Examples 23 and 24 show the average physical property values for two sets of samples in which a commercially-available titanate-type of coupling agent was used in lieu of an organofunctional silane. The data from these examples is shown in Table VIII. Example 22 is the control for comparison purposes. The titanates (KenReact KR-38-5 and KR-9-5 available from Kenrich Petrochemicals, Inc.) did not improve impact strength or other physical properties. Thus, the impact improvement obtained pursuant to this invention by use of organofunctional silanes is not simply the result of having additional amounts of traditional coupling agents present.
TABLE VIII______________________________________Glass-Reinforced Polyethylene TerephthalateExample 22 23 24______________________________________PET, parts 100 100 100PPG 3540 (glass), phr 43 43 43DRAPEX 3.2, phr 3.0 3.0 3.0Na stearate, phr 0.5 0.5 0.5KR-38-5 (coupling agent), phr -- 0.42 --KR-9-5 (coupling agent), phr -- -- 0.421/4 in. Izod Impact, 1.20 1.05 1.30ft.-lb./in.Heat Deflection Temperature 226.5 227.5 214.5@ 264 psi, °C.Specific Gravity 1.578 1.566 1.572Tensile Strength, psi 19,050 14,400 18,950Tensile Modulus, 103 psi 1470 1520 1535Flexural Strength, psi 28,600 21,000 27,400Flexural Modulus, 103 psi 1335 1350 1360Moldability, # sticks/ 18/20 15/20 18/20# shots______________________________________
The purpose of these experiments was to determine whether the improvements in impact strength achieved by use of organofunctional silanes in PET could be achieved in glass reinforced polybutylene terephthalate (PBT) molding compositions. The compositions that were produced and tested, and the results obtained are given in Table IX, the organofunctional silane used being gamma-methacryloxypropyltrimethoxysilane (UNION CARBIDE A-174). It can be seen that in these tests neither impact strength nor any other property was materially improved by the use of this additive system in PBT.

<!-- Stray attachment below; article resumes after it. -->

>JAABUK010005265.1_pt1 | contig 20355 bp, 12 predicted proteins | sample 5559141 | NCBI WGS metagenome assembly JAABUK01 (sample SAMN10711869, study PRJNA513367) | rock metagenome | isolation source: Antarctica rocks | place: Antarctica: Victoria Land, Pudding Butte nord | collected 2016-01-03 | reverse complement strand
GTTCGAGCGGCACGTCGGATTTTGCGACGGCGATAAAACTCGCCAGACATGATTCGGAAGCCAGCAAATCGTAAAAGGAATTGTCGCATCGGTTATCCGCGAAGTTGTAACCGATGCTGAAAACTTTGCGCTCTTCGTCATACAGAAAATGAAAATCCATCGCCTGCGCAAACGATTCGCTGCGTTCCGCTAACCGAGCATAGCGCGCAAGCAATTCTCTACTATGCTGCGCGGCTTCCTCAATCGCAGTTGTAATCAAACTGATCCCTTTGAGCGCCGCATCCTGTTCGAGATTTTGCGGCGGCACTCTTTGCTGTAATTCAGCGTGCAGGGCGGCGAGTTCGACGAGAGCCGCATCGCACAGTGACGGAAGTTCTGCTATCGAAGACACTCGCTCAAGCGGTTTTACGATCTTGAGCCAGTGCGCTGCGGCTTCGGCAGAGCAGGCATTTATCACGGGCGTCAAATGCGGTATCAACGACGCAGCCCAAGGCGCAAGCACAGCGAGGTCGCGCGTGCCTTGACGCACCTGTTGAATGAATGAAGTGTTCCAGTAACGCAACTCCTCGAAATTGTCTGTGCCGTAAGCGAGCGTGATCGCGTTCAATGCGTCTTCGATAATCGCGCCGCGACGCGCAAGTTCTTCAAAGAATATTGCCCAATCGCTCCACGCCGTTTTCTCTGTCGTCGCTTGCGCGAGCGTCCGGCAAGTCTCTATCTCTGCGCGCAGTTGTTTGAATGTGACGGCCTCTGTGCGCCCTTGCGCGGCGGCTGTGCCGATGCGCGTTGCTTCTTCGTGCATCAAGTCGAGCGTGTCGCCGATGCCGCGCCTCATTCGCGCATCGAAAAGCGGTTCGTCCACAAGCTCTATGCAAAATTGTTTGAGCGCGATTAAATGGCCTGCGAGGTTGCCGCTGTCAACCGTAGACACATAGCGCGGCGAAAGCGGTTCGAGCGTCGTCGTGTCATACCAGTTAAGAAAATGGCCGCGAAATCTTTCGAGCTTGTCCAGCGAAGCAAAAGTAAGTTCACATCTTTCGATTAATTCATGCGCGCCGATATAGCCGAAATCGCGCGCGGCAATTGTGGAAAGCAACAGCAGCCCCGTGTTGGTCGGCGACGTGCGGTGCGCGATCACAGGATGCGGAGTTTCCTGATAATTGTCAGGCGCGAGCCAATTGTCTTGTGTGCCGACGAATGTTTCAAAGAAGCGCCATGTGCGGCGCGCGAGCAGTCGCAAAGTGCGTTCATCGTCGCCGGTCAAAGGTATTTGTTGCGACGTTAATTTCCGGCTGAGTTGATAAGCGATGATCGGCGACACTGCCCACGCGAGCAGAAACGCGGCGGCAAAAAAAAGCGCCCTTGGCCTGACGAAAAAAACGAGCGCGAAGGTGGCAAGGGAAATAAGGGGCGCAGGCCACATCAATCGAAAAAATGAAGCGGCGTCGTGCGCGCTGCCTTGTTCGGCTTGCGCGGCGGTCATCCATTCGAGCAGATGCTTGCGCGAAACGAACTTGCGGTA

TABLE IX______________________________________Glass-Reinforced Polybutylene TerephthalateExample 25 26 27 28______________________________________PBT, parts 100 100 100 100PPG 3540 (glass), phr 43 43 43 43UNION CARBIDE A-174, -- 0.42 0.42 0.42phrDRAPEX 3.2, phr -- -- 3.0 --Na stearate, phr -- -- -- 0.5174 in. Izod Impact, 2.00 2.10 2.10 1.90ft.-lb./in.Heat Deflection Temperature 213 216 220 217@ 264 psi, °C.Specific Gravity 1.503 1.514 1.506 1.506Tensile Strength, psi 18,200 16,000 16,900 16,900Tensile Modulus, 103 psi 1390 1230 1040 12 1040Flexural Strength, psi 28,600 31,600 27,700 27,700Flexural Strength, 103 psi 1250 1220 1110 1330Moldability, # sticks/ 0/14 0/16 0/22 0/12# shots______________________________________
The foregoing disclosure and description of the invention is illustrative and explanatory thereof and various changes in the illustrated compositions and methods may be made within the scope of the appended claims without departing from the spirit of the invention.
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|U.S. Classification||523/212, 524/262, 524/114, 524/261, 524/449, 524/263, 524/264, 524/265, 523/214, 524/605, 523/213, 524/109|
|Aug 19, 1985||AS||Assignment|
Owner name: ETHYL CORPORATION, RICHMOND, VA., A CORP. OF VA.
Free format text: ASSIGNMENT OF ASSIGNORS INTEREST.;ASSIGNORS:RAGAN, GARY S.;JONES, JESSE D.;REEL/FRAME:004442/0799
Effective date: 19840829
|Mar 11, 1986||CC||Certificate of correction|
|Apr 10, 1989||FPAY||Fee payment|
Year of fee payment: 4
|Jun 8, 1993||REMI||Maintenance fee reminder mailed|
|Nov 7, 1993||LAPS||Lapse for failure to pay maintenance fees|
|Jan 18, 1994||FP||Expired due to failure to pay maintenance fee|
Effective date: 19891107